Govt could cut the GST rate payable every time someone buys a health insurance product; or it could also provide a larger income tax set off for those who buy a health insurance product.
Illustration: Dominic Xavier/Rediff.com
Health insurance premiums could get larger tax breaks, as the finance ministry has asked the apex body of general insurance firms to examine the proposal for the Budget 2018-19.
The government is willing to consider the demand, since health insurance costs have moved centre stage in the policy circles.
The Narendra Modi-led government is pushing for insurance-based healthcare. While the governments at the states and the Centre subsidised a large percentage of premium for people below the poverty line, costs spike for those above it.
Under the National Health Policy 2017, the government is planning to bring a national-level health protection scheme, a key component of which will be cheap health insurance products.
There are two areas where the government could intervene through the Budget - it could cut the GST rate payable every time someone buys a health insurance product; or it could also provide a larger income tax set off for those who buy a health insurance product, provided under Section 80D of the Income Tax Act.
The umbrella body of insurers, the General Insurance Council, has met the revenue department in the finance ministry to push for inclusion of both options in the Budget 2018-19.
Finance Minister Arun Jaitley will read the Budget in the Lok Sabha on February 1.
Sources close to the Council said the ministry appeared more keen towards the option of income tax set off.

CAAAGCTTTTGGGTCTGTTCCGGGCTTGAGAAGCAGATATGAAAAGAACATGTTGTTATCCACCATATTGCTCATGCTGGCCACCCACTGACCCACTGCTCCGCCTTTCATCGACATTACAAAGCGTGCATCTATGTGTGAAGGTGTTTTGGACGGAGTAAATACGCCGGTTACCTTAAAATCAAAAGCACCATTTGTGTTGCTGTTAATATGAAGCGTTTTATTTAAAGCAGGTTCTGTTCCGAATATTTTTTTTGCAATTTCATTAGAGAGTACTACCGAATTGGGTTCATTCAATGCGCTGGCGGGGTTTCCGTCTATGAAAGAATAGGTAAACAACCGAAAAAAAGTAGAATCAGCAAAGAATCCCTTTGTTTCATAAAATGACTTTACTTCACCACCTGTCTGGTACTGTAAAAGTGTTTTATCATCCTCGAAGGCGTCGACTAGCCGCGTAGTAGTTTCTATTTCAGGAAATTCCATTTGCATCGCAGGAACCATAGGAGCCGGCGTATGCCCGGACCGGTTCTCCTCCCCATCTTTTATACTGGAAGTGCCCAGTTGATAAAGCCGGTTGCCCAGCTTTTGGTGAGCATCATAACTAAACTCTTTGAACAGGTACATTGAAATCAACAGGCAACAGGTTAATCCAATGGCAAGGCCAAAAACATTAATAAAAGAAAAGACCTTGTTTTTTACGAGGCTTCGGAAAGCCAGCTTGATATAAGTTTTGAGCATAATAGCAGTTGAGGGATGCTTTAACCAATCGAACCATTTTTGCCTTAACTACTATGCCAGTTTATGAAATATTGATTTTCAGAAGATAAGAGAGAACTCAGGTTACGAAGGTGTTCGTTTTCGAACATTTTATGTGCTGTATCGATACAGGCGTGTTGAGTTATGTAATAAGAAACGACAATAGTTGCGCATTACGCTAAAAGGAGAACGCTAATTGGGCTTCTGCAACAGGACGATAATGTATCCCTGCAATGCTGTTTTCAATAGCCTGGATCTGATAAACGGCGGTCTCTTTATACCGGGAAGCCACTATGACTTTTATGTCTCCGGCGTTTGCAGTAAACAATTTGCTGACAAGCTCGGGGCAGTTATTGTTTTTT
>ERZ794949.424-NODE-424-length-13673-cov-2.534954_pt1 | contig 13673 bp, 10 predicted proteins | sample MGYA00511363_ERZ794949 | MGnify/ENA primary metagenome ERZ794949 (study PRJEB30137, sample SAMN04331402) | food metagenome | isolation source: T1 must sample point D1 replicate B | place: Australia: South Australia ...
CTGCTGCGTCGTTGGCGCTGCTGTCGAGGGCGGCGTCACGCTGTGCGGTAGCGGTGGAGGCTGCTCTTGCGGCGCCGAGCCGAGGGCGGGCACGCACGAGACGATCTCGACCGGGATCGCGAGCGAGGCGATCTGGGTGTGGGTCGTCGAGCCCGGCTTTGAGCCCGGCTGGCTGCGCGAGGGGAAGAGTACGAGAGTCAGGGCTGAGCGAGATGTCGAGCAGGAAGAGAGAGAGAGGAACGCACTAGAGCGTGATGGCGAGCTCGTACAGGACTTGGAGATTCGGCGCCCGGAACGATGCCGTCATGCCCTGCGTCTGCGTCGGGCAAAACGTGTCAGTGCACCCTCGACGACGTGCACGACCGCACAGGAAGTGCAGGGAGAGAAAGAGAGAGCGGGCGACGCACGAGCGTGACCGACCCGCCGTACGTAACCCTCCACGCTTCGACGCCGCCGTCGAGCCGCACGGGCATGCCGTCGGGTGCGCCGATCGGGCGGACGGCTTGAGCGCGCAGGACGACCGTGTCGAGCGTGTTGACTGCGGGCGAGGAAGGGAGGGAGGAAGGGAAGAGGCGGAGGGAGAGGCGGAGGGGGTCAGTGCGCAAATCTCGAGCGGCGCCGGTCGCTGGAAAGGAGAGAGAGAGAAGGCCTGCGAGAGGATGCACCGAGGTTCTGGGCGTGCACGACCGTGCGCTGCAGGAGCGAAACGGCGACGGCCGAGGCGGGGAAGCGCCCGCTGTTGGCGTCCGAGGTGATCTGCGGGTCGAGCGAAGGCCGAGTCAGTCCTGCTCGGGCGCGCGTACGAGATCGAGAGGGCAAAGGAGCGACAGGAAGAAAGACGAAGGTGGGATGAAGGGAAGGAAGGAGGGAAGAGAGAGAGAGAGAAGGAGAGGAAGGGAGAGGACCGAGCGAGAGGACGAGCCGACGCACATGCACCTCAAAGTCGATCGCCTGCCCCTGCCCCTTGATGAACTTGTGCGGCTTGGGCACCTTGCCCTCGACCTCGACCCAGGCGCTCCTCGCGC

Under the current law, anyone who buys a medical insurance policy can get a tax waiver of up to Rs 50,000 per year.
The tax benefit covers parents, self, spouse or dependent children.
One of the sources said the Finance ministry has asked the Council to clarify if there is any profit element to the insured, if the insurance cover is raised.
“Among various types of products (indemnity as well as benefit), the key question we have to answer is if there is any element of profit to the policyholder for these health insurance claims,” said the source.
The government wants to ensure that there is no room for anyone to abuse the policies like those which offer cash support for the days a patient is hospitalised or provide a lump sum payment.
The government has reasons to be careful as there have been cases reported by the third party administrators where some of the elements of the medical cover were used by hospitals and patients to soak up on insurance.
Consequently, the finance ministry and the insurance regulator want to ensure that just like tax deduction would be available for the premium paid when buying an insurance policy, there should be modalities to tax any income or profit made by the policyholder at the point of claim payout.
KK Srinivasan, former member (non-life) at insurance regulator Irda, however, said: “If the government is moving away from universal healthcare to insurance-based healthcare, then there should be no tax on the premium paid.”
A CRISIL estimate shows health insurance accounts for 24 per cent of the gross premium of all the general insurance companies, just after motor, for financial year 2016-17.
Among the private sector companies, the percentage is smaller at 12 per cent of the gross premium. Because of the perceived high claims ratio in group health insurance, private sector companies have been reluctant to enter the field.